Monday, 18 July 2011

Burma VJ

Anders Østergaard's documentary, from the True Stories strand, captures the bravery of the young Burmese video journalists who, though risking torture and life in jail, live the essence of journalism as they insist on keeping up the flow of news from their closed country.

Armed with small handycams, the Burma VJs stop at nothing to make their reportages; their material is smuggled out of the country and broadcast back into Burma via satellite and offered as free usage for international media.

The whole world has witnessed single event clips made by the VJs, but for the very first time, their individual images have been put together with Østergaard's sparingly-used reconstruction to tell a riveting story which offers a unique insight into high-risk journalism and dissidence in a police state, while at the same time providing a thorough documentation of the historical and dramatic days of September 2007, when the Buddhist monks started marching.

Saturday, 16 July 2011

Score For A Hole In The Ground

If you go down to King's Wood in Challock, be sure of a big surprise. A 7-metre tall steel horn, to be precise, in the style of an old-fashioned gramophone. The structure blends in with the surrounding beech trees, so follow your ears to find it.

The ancient, 1500 acre woodland has been chosen as the ideal site for the award winning musical sculpture.

Conceptual artist Jem Finer's latest installation is Score For A Hole in the Ground, which Jem describes as a "hybrid water instrument". A large dew pond supplies running water to an underground pit, which houses steel discs and blades of different shapes, sizes and thicknesses. As the water from the pond, or rainwater, fall onto the steel instruments, sounds are formed. The horn acts as an amplifier, but visitors can also put bamboo poles to the surface of the pit and listen that way.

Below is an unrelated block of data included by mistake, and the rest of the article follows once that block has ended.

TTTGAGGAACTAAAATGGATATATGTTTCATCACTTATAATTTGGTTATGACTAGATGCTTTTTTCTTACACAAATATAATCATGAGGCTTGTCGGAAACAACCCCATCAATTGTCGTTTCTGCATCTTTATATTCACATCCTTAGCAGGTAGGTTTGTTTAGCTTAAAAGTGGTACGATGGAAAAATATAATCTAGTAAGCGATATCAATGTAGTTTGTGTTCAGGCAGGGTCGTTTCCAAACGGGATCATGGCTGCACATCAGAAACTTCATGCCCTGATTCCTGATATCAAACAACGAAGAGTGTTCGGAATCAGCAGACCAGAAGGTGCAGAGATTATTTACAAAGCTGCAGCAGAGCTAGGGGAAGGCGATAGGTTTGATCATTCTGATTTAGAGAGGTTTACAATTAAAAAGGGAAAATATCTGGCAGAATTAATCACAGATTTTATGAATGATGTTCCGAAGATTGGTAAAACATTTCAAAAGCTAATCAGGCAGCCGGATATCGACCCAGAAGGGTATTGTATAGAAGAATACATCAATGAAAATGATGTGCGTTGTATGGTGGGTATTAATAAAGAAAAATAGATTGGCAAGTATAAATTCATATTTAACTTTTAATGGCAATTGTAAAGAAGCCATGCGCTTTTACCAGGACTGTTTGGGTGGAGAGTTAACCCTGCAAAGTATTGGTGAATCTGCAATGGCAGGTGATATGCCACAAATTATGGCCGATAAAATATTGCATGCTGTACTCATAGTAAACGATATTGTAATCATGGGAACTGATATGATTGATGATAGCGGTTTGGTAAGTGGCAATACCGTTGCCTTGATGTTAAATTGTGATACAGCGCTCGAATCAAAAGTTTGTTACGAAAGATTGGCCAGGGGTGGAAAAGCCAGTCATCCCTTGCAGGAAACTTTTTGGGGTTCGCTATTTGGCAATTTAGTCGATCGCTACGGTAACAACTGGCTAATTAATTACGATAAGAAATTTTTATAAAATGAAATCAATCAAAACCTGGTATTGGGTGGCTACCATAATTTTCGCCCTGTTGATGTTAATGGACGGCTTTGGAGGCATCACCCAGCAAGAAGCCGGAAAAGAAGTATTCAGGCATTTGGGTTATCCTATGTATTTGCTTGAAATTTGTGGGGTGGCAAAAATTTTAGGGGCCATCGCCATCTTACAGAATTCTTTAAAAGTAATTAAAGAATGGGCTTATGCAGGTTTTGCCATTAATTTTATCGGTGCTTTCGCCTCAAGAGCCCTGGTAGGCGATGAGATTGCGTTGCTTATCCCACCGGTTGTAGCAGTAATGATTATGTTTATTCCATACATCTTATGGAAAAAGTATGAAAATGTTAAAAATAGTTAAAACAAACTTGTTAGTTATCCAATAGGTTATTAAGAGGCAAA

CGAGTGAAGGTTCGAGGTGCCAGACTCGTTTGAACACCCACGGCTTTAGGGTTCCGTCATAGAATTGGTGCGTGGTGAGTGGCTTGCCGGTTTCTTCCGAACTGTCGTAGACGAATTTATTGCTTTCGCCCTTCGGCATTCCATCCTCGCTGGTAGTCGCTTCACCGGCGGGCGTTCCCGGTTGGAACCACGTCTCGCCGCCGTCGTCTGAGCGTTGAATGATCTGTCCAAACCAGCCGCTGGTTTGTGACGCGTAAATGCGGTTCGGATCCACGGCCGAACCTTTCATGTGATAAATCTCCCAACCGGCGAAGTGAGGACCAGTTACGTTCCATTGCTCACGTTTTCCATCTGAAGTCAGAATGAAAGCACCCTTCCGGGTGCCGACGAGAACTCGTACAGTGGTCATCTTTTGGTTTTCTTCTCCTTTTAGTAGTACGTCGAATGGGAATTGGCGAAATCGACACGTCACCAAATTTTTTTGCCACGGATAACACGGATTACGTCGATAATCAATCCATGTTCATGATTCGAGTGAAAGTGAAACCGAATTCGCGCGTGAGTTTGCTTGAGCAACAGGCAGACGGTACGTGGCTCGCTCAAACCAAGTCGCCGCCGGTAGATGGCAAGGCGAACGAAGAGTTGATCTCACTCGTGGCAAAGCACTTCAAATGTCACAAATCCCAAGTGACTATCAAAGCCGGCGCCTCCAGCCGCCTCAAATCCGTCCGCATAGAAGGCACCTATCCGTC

The piece was the first ever winner of the PRS Foundation New Music Award but is taking the art world by storm.

Tuesday, 5 July 2011

Lavinia greenlaw, Audio Obscura

Lavinia greenlaw is a prize-winning poet and novelist who also writes radio drama and libretti. Recent books include a memoir, The Importance of Music to Girls, and her fourth poetry collection,The Casual Perfect, which will be published by Faber in September 2011.

Located in Manchester’s Piccadilly Station, a place where everyday dramas are constantly acted out, Audio Obscura is an aural version of the camera obscura: a framed and heightened reflection of the passing world.

Audio Obscura - trailer from Artangel on Vimeo.

In Audio Obscura, you will enter into the crowd to take part in an exploration of the overheard. What did she mean? Did he really say that? Does she realise what she is saying? You might wish you hadn’t listened or you might want to know more. You will look for stories and you might even find them.